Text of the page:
Gratitude is an often underestimated or neglected instrument in the business world. It is not uncommon for employees to be dissatisfied or change jobs because they feel unappreciated. Colleagues and managers often find it difficult to express gratitude and appreciation. In fact, lack of appreciation is one of the most common reasons for dismissal (in a survey in 2019 it was even the most frequently mentioned reason for terminating a job) – not to mention the countless cases of “internal resignation”…
One of the most inspiring books that I read recently is Poor Economics: A Radical Rethinking of the Way to Fight Global Poverty* by Abhijit V. Banerjee and Esther Duflo. I think this book is outstanding because it not only covers new perspectives on global poverty but also examines the tiny business operations from poor people. While some other authors focus only on the entrepreneurial spirit of poor business owners (which for sure exists in many cases), go Banerjee and Duflo a bit further and explore the problems like a lack of profitability, risk management issues and limited or missing growth prospects. They also include discussions about the proper use of development aid and how the success of projects is often spoiled by misinformation, myths and cultural conflicts. Banerjee and Duflo’s book is an enjoyable and insightful read.
Of course I do not want to keep my own book from you. However, I do not want to write a review of my book by myself (as it might not be unbiased 😉). Therefore I post a review by Brad Egeland (author of 7 Deadly Sins of Project Management and A Real World Project Manager’s Guide to the Successful Project) here.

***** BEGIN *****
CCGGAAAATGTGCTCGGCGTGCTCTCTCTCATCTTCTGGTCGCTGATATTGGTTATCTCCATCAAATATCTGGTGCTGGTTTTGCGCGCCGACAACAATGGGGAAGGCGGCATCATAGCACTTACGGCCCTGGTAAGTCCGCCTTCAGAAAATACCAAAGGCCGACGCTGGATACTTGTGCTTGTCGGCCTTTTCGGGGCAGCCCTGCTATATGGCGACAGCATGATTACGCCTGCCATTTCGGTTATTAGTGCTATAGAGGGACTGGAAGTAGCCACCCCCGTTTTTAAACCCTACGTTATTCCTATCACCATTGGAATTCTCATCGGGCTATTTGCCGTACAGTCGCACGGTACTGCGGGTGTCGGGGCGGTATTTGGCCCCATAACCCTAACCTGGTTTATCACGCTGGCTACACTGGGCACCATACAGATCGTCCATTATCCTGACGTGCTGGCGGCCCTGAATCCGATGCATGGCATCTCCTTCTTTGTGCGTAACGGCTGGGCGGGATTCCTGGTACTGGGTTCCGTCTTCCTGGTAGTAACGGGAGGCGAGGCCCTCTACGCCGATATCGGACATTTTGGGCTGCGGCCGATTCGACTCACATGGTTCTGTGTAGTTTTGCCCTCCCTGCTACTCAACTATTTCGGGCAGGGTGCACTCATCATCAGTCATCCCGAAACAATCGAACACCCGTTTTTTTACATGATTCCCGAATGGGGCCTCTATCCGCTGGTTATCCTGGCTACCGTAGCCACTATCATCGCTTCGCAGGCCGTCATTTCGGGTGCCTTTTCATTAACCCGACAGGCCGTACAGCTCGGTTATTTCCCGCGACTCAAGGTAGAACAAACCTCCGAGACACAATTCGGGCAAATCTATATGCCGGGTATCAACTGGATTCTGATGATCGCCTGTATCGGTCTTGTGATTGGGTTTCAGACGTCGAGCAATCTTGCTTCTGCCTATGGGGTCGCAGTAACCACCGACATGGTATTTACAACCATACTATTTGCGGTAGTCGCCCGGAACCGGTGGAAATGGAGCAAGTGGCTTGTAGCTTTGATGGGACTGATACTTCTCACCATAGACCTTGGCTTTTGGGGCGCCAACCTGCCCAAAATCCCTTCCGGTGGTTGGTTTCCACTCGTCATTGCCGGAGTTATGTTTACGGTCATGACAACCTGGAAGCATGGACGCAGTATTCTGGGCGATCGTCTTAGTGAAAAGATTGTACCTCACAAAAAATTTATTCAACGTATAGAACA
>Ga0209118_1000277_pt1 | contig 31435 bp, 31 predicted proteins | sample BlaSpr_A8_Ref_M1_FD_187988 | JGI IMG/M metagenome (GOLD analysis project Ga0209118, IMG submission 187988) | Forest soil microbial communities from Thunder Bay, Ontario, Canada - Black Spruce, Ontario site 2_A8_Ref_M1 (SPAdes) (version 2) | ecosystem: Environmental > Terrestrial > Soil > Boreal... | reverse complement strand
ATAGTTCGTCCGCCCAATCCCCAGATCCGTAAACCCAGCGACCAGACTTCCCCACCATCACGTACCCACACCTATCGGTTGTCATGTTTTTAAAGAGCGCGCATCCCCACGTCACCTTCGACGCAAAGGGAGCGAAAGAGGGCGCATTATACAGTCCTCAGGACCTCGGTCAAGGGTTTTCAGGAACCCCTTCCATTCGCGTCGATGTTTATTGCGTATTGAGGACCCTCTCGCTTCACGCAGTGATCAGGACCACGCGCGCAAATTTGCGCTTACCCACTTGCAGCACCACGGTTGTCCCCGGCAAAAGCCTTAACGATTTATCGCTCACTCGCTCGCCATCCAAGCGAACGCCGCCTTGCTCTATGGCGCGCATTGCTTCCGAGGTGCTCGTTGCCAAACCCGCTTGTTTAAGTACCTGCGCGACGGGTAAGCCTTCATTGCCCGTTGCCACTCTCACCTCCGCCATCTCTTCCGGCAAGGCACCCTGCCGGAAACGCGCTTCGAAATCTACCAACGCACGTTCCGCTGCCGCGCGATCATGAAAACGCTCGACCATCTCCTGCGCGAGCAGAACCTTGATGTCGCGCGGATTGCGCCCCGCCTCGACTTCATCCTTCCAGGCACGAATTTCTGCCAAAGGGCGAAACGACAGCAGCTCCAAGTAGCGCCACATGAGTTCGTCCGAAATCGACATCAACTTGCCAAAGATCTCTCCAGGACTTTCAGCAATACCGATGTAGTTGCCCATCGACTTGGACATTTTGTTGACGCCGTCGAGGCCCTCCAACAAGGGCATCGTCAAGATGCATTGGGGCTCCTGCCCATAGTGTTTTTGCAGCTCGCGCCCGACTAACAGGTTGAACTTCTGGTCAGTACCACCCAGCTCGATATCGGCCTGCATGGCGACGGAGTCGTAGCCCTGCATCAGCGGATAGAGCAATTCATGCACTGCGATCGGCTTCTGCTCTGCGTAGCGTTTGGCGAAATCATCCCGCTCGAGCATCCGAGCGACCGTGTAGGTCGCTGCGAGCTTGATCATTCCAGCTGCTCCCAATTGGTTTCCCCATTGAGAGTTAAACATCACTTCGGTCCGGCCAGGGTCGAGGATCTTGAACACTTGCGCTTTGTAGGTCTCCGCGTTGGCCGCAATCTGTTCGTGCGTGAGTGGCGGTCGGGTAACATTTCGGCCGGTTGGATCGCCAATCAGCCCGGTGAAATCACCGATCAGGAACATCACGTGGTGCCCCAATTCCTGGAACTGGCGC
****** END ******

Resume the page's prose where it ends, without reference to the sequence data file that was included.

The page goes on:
The first book I would recommend anyone to read about finance and investing is A Random Walk Down Wall Street* by Burton Gordon Malkiel. The book is easy to read and I think understandable for everyone with some interest for financial topics (including lay investors). Good for beginners. Still, it is well well-founded and science-based. It is not one of this “how to get rich fast” books, but rather sound advice for long term investors. He is focused on fundamental analysis. According to Malkiel, the technical analysis approach is used by those who believe in what he calls “castle-in-the air theory” (also known as “greater fool theory” or “survivor investing”). For me it is probably the best investment book I’ve ever read and my top pick for this recommendation list it would be this book.
I want to write the first article in this business book blog about ‘The Wealth of Nations’ (or as the full title of the book is “An Inquiry into the Nature and Causes of the Wealth of Nations”) by Adam Smith was already published in 1776 and is in my opinion still one of the most important business books.